So it’s the first of the month and time to set up my April reading plan. My April reading plan is going to only include books that I need to read for book clubs and reads with my daughter. I am doing this to give myself some room to read anything else that I want to. To be honest I could not pick which books I want to read and I found last month I wanted to read a bunch of books that I did not get to because I was so focused on reading what I put on my TBR.
Mother Daughter Reads
One good thing about having a teenager who loves to read is that we can read and talk about books. However, our focused genres are usually very different. My focus is fantasy where hers is contemporary but every now and then we find books that appeal to both of us. Our goal this year is to read one book each month, a short story from an anthology (we chose Because You Love to Hate Me) and to read a chunk of the Sherlock Holmes stories.
Shirley and Jim by Susan Dennard a short story from the anthology Because You Love to Hate Me: 13 Tales of Villainy Edited by Ameriie
In this unique YA anthology, thirteen acclaimed, bestselling authors team up with thirteen influential BookTubers to reimagine fairy tales from the oft-misunderstood villains’ points of view.
These fractured, unconventional spins on classics like “Medusa,” Sherlock Holmes, and “Jack and the Beanstalk” provide a behind-the-curtain look at villains’ acts of vengeance, defiance, and rage–and the pain, heartbreak, and sorrow that spurned them on. No fairy tale will ever seem quite the same again!
The Sign of the Four by Sir Arthur Conan Doyle (this is a carryover from last month neither of us was able to finish it.)
First published in 1890, the second of Sir Arthur Conan Doyle’s Sherlock Holmes stories, The Sign of the Four is a classic of detective fiction and a forerunner of this now-ubiquitous genre. The story has everything – a beautiful damsel in distress, mysterious disappearances, a murder, a strange and lustrous pearl, a peculiar map, four desperate villains, an exotic treasure and, above it all, smiling superiorly as he moves with sure-footed confidence through the morass of conflicting clues, the inimitable Sherlock Holmes, investigator extraordinaire.
Hollow City by Ransom Riggs
This second novel begins in 1940, immediately after the first book ended. Having escaped Miss Peregrine’s island by the skin of their teeth, Jacob and his new friends must journey to London, the peculiar capital of the world. Along the way, they encounter new allies, a menagerie of peculiar animals, and other unexpected surprises.
Complete with dozens of newly discovered (and thoroughly mesmerising) vintage photographs, this new adventure will delight readers of all ages.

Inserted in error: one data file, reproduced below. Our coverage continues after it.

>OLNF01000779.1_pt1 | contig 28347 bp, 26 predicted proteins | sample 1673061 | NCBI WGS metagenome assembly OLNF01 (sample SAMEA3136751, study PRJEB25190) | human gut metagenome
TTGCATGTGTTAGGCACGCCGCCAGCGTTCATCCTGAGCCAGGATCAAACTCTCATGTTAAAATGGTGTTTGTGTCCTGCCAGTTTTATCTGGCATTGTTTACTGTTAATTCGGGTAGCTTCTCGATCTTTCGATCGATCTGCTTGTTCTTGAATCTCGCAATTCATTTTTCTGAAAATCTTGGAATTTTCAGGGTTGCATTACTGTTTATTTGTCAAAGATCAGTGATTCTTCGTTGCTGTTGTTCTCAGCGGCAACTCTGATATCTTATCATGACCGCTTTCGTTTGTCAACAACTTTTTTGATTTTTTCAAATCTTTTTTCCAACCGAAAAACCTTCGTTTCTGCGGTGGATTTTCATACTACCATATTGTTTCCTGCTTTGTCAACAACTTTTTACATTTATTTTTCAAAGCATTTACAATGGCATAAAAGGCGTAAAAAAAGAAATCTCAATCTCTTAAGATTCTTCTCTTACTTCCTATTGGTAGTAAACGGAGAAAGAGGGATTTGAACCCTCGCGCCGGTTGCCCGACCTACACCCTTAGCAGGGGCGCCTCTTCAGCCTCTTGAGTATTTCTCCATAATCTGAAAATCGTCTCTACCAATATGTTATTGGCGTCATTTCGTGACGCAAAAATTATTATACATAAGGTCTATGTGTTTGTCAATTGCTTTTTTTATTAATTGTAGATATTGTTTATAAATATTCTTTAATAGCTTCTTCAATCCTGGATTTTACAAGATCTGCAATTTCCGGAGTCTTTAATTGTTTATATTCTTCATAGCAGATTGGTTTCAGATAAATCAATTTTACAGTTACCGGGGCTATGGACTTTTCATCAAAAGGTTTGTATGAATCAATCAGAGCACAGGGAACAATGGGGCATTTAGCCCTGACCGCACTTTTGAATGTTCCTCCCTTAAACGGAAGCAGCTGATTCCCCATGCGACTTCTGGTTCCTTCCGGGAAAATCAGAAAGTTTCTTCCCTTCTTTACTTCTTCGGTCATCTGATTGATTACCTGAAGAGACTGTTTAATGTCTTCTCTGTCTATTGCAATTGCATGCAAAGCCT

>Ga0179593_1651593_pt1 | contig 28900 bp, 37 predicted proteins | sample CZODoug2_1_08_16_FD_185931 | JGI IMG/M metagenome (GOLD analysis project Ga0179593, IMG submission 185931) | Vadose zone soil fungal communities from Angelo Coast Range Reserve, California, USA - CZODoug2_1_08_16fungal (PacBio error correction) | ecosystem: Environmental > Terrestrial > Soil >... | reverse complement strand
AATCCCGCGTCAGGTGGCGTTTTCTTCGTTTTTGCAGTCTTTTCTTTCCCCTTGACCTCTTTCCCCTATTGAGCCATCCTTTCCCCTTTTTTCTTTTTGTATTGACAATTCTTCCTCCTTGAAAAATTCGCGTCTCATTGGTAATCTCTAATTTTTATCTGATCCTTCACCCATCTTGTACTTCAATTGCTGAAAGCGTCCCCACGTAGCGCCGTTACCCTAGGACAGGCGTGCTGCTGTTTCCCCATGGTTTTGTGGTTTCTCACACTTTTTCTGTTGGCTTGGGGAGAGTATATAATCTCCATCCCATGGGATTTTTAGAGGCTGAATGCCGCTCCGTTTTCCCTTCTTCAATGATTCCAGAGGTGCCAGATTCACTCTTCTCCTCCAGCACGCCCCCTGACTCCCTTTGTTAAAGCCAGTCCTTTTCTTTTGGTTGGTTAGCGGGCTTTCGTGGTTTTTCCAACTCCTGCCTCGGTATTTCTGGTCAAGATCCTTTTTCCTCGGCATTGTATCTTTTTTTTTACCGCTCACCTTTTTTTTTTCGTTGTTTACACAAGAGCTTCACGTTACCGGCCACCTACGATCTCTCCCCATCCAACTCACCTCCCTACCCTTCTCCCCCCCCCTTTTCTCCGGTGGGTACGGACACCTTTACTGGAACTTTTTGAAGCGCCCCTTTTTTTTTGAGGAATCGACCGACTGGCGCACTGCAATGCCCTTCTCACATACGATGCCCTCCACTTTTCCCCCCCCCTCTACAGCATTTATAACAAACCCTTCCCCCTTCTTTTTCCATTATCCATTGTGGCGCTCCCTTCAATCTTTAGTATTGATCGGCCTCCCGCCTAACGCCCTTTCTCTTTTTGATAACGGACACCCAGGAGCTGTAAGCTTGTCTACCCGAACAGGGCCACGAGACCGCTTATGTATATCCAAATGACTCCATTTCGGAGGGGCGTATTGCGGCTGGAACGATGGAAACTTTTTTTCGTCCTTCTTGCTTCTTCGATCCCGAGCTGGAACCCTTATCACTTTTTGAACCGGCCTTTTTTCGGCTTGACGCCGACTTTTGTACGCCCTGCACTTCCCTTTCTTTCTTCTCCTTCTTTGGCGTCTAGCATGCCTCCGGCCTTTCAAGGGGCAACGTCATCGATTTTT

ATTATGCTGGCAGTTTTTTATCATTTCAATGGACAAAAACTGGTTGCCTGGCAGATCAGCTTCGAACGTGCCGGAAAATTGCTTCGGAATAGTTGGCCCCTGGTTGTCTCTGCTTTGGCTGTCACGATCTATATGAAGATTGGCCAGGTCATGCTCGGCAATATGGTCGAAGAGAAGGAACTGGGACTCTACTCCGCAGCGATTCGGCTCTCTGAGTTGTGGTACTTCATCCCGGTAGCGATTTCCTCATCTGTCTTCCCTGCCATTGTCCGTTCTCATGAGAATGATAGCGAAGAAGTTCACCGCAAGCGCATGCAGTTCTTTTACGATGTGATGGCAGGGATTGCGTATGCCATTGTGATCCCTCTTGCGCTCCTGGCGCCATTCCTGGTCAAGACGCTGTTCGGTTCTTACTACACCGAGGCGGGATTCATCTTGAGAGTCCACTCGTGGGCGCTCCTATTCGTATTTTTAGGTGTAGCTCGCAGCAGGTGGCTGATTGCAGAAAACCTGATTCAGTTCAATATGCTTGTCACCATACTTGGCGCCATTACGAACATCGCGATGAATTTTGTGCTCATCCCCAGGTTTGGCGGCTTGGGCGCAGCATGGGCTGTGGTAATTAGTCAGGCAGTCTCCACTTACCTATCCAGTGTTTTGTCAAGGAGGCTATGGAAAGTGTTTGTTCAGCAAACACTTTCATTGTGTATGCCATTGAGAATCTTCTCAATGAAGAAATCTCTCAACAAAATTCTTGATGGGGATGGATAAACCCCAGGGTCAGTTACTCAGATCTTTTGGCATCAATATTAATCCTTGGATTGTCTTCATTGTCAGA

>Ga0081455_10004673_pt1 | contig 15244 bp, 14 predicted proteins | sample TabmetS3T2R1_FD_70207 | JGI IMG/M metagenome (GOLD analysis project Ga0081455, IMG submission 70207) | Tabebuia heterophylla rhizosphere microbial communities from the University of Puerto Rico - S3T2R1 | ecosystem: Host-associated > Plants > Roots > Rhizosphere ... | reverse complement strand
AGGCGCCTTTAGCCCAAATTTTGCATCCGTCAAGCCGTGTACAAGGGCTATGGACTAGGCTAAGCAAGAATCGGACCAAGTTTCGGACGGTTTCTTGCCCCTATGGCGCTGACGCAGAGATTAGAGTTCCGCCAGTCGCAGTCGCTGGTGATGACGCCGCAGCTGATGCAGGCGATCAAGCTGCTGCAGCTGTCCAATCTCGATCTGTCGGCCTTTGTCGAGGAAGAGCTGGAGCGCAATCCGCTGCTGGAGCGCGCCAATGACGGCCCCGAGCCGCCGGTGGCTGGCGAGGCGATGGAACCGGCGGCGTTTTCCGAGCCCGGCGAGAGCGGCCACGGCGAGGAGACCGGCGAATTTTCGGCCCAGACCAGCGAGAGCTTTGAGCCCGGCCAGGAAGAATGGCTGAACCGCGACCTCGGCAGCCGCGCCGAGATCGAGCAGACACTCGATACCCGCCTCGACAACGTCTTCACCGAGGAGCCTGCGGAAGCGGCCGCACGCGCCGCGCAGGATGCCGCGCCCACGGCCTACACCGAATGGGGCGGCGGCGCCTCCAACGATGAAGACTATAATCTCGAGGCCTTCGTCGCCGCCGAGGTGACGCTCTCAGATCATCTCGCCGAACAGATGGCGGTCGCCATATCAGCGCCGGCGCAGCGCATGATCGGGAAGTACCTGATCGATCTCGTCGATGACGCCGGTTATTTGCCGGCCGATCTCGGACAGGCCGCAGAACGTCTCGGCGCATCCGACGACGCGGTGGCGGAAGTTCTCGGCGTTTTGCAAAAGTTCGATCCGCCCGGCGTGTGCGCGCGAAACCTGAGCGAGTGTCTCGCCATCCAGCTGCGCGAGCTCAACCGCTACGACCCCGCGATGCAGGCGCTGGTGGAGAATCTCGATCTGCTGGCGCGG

Books for Book Clubs
I am hoping to participate in two book clubs this month The Name of The Book (https://twitter.com/NameOfTheBook) I will only be able to join the live streams for this one since it will be hosted in Australia. At the beginning of this year, some of my co-workers and I started a book club and our meeting for our second book will be on May 17th. We are meeting every two months due to all of us being busy and did not want to overwhelm ourselves, so I have until then to read it so I may or may not get to it this month but I wanted to add it anyway.
Name of the Book
Assassin’s Apprentice by Robin Hobb
In a faraway land where members of the royal family are named for the virtues they embody, one young boy will become a walking enigma.
Born on the wrong side of the sheets, Fitz, son of Chivalry Farseer, is a royal bastard, cast out into the world, friendless and lonely. Only his magical link with animals – the old art known as the Wit – gives him solace and companionship. But the Wit, if used too often, is a perilous magic, and one abhorred by the nobility.
So when Fitz is finally adopted into the royal household, he must give up his old ways and embrace a new life of weaponry, scribing, courtly manners; and how to kill a man secretly, as he trains to become a royal assassin.
Work Book Club
The Gone World by Tom Sweterlitsch
Shannon Moss is part of a clandestine division within the Naval Criminal Investigative Service. In Western Pennsylvania, 1997, she is assigned to solve the murder of a Navy SEAL’s family–and to locate his teenage daughter, who has disappeared. Though she can’t share the information with conventional law enforcement, Moss discovers that the missing SEAL was an astronaut aboard the spaceship U.S.S. Libra–a ship assumed lost to the darkest currents of Deep Time. Moss knows first-hand the mental trauma of time-travel and believes the SEAL’s experience with the future has triggered this violence.
Determined to find the missing girl and driven by a troubling connection from her own past, Moss travels ahead in time to explore possible versions of the future, seeking evidence or insight that will crack the present-day case. To her horror, the future reveals that it’s not only the fate of a family that hinges on her work, for what she witnesses rising over time’s horizon and hurtling toward the present is the Terminus: the terrifying and cataclysmic end of humanity itself.
Luminous and unsettling, The Gone World bristles with world-shattering ideas yet remains at its heart an intensely human story.
I hope everyone has a great reading month.
Follow me on other platforms: